The Chargé in Uruguay (Sparks) to the Secretary of State

No. 6835

Sir: With reference to the Embassy’s despatch no. 5270 of January 10, 1945, entitled “Sensational Arrest of Members of local Spy Ring” and despatch no. 5339 of January 23, 1945, entitled “Transmission of Legal Attaché’s Report concerning Arrest of Members of local Nazi Spy Ring”,17 I have the honor to report that, according to information received by the Legal Attaché, the Uruguayan Supreme Court on December 28 ordered the release under bond of the four remaining individuals of the group arrested in January 1945 as members of a local Nazi spy ring, which had operated under the direction of Juan Sigfrido Becker18 in Buenos Aires.

It may be recalled that on January 5 and 6, 1945, seventeen persons were detained for preliminary interrogation, all of whom were promptly released except for six who were to be held for trial. Fairly recently the release was unobtrusively ordered of Rodolfo Martínez Lanza, who had acted as a courier between Montevideo and Buenos Aires in his capacity of radioman for the C.A.U.S.A. airline, and later, on December 11, there was also released Antonio Domingo Frova Mazzoni, who had turned informer and whose declarations had brought about the confessions of the others. The remaining four individuals just released include: Juan Alberto Bove Trabal, Luis Alberto Sciutto Moncalvo (PL), Luis Dreher Haussmann and Teodoro Muhlbauer Landgraff. Dreher and Muhlbauer are both Germans.

As occurred in the case of Martínez Lanza and Frova no notice appeared in the local press regarding the release of the four persons referred to. Perhaps this can be explained by the fact that this decision was reached by the Supreme Court when it was holding its annual review of petitions for release at the end of the year, at which time it can, and does, grant pardons to those individuals who in its opinion merit such consideration. Further, it is to be noted that the release of these four individuals is technically-speaking only provisional and that theoretically they can be re-incarcerated to stand trial at some future date.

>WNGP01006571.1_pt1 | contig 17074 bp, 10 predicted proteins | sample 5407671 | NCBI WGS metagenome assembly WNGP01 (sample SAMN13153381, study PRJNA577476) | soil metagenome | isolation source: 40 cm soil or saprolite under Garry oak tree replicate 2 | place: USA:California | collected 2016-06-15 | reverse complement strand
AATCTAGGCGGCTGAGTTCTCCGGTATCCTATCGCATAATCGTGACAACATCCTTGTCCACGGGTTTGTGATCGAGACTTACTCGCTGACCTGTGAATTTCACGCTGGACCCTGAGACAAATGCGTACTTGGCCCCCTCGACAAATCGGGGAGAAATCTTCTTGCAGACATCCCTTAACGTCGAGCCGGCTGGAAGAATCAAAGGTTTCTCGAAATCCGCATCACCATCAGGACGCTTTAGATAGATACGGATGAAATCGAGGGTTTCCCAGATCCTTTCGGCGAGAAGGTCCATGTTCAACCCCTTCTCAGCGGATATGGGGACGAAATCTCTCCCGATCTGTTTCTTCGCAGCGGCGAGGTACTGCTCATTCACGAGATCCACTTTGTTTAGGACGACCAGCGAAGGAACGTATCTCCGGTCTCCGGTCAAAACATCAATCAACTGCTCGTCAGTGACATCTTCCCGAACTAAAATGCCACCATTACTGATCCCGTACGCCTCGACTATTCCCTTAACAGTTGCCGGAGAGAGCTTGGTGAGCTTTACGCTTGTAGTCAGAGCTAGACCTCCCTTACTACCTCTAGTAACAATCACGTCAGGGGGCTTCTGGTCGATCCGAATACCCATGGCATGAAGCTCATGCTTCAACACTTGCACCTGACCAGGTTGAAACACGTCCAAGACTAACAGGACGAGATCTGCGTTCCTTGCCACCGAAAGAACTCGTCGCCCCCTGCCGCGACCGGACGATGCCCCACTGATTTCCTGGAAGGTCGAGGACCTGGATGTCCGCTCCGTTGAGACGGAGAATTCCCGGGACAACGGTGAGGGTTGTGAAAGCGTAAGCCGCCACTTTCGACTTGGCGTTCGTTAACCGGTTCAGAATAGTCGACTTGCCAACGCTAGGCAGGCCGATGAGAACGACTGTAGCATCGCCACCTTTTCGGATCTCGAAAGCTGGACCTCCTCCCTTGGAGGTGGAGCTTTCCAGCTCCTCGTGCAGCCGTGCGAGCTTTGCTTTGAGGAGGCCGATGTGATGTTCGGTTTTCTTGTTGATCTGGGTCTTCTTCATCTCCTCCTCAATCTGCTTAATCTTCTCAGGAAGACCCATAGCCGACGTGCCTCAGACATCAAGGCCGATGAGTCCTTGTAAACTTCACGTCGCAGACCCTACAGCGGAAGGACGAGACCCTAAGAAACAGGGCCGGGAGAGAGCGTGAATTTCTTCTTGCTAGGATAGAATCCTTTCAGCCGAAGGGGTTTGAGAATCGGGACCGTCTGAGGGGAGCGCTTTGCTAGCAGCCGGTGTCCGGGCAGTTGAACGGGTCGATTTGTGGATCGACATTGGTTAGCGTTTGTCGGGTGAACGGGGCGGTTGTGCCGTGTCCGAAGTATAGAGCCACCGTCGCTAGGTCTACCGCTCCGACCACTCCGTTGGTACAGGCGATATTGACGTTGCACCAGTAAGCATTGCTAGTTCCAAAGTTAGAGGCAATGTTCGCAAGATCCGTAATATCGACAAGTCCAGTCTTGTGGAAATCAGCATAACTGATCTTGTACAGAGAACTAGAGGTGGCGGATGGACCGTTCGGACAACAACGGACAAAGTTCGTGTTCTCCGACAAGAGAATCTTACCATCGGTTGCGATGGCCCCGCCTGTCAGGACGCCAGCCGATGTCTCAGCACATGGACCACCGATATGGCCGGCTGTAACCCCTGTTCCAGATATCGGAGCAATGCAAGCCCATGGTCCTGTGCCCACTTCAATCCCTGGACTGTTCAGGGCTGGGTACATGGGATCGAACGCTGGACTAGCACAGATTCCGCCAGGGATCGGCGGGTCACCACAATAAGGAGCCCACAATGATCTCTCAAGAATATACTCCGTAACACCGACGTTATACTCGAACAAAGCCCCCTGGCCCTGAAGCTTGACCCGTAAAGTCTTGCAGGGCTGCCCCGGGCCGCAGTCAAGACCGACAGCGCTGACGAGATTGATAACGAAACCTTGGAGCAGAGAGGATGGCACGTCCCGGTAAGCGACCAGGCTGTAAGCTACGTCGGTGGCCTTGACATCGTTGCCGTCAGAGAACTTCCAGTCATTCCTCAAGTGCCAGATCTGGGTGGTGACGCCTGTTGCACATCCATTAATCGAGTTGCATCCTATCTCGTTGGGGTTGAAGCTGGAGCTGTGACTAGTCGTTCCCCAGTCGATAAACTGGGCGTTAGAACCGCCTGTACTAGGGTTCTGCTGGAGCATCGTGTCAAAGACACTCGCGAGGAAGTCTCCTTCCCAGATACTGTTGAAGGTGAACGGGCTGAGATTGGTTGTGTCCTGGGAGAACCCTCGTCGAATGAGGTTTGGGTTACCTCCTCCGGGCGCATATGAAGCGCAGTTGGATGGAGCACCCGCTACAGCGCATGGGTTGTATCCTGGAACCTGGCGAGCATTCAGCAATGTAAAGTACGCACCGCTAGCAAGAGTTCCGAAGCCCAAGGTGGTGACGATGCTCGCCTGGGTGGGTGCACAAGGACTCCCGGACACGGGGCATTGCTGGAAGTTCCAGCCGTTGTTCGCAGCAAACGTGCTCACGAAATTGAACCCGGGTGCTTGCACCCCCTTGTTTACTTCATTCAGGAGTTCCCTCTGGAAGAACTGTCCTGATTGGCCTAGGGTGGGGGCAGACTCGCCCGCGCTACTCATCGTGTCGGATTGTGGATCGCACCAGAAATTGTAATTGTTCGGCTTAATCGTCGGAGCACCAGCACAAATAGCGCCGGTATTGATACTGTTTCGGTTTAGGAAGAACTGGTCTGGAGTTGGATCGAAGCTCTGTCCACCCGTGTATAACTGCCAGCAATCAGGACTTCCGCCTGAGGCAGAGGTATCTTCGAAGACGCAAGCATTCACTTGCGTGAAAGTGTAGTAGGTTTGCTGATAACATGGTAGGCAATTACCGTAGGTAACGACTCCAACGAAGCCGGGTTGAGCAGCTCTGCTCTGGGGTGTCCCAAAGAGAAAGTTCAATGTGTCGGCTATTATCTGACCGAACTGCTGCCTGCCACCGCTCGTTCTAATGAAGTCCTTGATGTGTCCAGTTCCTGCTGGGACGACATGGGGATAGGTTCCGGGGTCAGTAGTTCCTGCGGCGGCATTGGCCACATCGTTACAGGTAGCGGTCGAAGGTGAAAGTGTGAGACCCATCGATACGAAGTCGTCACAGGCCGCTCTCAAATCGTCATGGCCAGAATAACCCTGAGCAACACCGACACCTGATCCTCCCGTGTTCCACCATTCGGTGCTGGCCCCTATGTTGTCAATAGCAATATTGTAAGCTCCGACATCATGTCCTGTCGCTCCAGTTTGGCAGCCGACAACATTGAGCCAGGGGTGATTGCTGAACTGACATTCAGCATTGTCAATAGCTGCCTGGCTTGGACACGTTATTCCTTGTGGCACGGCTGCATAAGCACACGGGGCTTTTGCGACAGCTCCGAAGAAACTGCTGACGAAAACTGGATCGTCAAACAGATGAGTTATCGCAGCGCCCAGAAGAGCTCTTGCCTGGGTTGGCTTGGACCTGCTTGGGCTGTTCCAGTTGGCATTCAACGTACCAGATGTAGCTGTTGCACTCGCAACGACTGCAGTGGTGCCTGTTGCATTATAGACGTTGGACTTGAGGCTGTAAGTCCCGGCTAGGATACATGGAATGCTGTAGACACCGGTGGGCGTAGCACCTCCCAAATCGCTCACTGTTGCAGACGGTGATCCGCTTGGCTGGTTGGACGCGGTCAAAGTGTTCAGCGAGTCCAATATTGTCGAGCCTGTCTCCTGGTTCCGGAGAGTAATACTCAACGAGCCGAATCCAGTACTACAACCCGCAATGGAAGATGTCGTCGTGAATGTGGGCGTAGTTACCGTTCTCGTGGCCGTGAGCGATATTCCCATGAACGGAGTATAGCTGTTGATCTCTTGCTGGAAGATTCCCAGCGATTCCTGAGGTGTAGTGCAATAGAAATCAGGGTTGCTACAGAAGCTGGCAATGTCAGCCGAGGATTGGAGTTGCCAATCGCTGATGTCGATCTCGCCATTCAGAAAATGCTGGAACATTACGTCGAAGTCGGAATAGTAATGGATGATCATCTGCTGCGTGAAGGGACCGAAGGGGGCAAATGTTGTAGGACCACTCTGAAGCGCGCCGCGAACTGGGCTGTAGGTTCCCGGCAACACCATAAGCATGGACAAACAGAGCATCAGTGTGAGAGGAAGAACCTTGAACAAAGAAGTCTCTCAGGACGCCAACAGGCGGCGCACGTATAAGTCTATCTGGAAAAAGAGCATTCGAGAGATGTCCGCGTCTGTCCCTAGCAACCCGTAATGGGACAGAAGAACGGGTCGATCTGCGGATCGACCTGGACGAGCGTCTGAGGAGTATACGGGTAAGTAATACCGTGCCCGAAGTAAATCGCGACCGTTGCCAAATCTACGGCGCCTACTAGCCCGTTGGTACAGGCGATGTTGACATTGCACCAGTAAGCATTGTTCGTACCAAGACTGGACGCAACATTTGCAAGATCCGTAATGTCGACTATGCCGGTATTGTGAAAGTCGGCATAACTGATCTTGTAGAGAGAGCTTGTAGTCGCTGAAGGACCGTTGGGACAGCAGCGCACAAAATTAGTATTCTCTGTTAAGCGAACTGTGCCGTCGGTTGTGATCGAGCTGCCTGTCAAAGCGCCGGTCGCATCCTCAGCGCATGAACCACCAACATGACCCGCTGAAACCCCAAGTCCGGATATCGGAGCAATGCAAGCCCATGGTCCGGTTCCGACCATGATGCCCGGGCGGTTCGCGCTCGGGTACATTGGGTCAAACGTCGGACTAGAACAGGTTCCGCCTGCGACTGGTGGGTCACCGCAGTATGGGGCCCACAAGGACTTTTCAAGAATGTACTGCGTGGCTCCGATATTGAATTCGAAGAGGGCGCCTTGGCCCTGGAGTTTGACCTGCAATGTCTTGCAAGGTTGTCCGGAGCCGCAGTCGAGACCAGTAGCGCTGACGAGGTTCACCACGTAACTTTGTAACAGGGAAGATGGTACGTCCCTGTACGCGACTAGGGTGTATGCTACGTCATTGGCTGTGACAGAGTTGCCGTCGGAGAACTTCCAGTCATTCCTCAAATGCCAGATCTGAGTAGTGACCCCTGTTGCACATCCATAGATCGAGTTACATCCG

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According to several reliable sources a favorable decision in the present case was reached by the Supreme Court only due to the initiative of its President, Chief Justice Juan José Aguiar, who it may be recalled, summarily informed the Committee Investigating Anti-National Activities two weeks before that it would have to terminate its functions as of December 31 (see Embassy’s despatch no. 6819 of January 12, 1946, entitled “Suspension by Uruguayan Supreme Court of Functions of Committee Investigating Anti-National Activities; Doubt as to Interpretation of Laws pertaining to Committee; and Steps taken to prolong its Life”19). One source has suggested that pressure was probably exerted on the Supreme Court by interested persons first to secure the release of Bove Trabal, who as the Department is aware has important family connections, hoping that, once he was released, the Supreme Court would feel bound to release the other three as well so as not to appear to have made any exception.

Certain Uruguayan authorities sincerely interested in extirpating the vestiges of Nazi activities remaining here have been disappointed by the Court’s recent action since it is generally believed that it is hardly likely that further action will be taken against any of these six self-confessed Nazi collaborators. In this connection a report has just been received from a generally reliable source that Sciutto20 is in possession of considerable money and is engaged in spreading pro-Perón propaganda here.

Respectfully yours,

For the Chargé d’Affaires ad interim:
Reginald Bragonier

Second Secretary
  1. Neither printed.
  2. For an account of Becker’s activities, see Department of State, Consultation Among the American Republics With Respect to the Argentine Situation (Washington, 1946).
  3. Not printed.
  4. Luis Alberto Sciutto, said to have been a courier for the Juan Sigfrido Becker espionage ring.